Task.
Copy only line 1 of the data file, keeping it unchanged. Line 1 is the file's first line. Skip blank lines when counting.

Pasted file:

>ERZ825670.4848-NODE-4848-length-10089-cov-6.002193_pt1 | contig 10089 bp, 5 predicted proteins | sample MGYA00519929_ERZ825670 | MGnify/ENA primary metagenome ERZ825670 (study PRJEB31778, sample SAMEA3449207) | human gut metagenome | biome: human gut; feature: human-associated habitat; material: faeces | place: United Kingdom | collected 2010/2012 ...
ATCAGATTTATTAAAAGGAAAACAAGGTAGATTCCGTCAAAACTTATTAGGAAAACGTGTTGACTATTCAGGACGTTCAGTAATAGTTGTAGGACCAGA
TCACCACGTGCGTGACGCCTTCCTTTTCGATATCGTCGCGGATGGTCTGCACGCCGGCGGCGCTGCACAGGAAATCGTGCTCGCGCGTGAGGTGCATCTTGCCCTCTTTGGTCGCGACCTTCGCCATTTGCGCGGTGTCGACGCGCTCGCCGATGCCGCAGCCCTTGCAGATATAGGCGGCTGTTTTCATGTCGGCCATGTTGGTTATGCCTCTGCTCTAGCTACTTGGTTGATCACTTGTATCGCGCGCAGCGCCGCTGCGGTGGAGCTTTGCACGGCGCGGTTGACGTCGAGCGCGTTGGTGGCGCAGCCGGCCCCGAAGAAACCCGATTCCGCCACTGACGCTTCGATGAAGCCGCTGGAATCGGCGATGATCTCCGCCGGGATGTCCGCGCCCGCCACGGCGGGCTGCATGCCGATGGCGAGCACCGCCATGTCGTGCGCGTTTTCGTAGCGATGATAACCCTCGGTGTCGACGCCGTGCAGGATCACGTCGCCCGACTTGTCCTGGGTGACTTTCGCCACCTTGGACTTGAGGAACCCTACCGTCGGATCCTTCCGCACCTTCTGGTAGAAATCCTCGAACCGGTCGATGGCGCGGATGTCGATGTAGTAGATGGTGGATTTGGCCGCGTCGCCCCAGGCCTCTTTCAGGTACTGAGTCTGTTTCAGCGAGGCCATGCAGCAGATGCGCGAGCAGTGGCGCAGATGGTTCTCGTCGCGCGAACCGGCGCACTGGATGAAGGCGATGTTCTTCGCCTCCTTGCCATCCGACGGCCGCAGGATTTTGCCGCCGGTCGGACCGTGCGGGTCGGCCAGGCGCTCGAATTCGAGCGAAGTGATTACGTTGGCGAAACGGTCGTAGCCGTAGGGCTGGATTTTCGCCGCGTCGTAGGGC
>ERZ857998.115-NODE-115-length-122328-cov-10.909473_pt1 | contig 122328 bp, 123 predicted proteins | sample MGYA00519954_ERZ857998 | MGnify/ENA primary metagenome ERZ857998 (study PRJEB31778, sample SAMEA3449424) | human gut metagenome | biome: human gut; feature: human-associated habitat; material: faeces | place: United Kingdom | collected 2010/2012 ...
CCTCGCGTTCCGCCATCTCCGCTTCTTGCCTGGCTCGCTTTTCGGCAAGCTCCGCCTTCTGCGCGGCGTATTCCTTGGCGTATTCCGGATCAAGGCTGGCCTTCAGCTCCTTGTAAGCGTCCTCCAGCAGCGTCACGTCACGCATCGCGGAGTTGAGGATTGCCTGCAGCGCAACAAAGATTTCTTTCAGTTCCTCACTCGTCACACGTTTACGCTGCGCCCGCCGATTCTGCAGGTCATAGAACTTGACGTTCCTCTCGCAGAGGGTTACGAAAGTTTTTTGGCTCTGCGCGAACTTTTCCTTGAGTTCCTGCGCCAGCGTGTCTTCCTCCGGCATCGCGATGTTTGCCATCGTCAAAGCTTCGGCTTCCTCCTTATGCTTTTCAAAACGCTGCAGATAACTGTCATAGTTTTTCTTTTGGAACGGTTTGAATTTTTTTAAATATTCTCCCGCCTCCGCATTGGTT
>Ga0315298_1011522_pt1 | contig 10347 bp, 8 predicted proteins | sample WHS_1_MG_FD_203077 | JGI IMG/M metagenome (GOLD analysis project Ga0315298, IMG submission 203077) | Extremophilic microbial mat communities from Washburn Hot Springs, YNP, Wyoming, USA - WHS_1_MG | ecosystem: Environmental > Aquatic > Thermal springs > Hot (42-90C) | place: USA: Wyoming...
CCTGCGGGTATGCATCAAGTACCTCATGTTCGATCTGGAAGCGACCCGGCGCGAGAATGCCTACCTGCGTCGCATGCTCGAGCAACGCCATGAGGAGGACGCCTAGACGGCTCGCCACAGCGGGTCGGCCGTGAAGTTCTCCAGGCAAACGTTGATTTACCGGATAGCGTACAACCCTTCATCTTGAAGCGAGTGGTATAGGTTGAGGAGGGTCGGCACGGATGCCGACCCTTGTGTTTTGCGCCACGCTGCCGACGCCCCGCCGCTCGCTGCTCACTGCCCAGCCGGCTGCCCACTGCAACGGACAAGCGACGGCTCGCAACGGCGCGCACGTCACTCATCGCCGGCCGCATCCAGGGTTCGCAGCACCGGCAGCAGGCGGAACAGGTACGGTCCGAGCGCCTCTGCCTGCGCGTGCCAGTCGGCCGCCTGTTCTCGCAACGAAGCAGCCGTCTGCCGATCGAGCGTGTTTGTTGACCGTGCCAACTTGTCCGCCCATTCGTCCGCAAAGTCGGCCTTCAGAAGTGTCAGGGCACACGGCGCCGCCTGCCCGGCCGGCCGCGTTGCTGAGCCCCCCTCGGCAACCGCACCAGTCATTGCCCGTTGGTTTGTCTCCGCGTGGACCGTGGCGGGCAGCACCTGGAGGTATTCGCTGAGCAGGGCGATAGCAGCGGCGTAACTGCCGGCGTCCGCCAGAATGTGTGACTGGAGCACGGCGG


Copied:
>ERZ825670.4848-NODE-4848-length-10089-cov-6.002193_pt1 | contig 10089 bp, 5 predicted proteins | sample MGYA00519929_ERZ825670 | MGnify/ENA primary metagenome ERZ825670 (study PRJEB31778, sample SAMEA3449207) | human gut metagenome | biome: human gut; feature: human-associated habitat; material: faeces | place: United Kingdom | collected 2010/2012 ...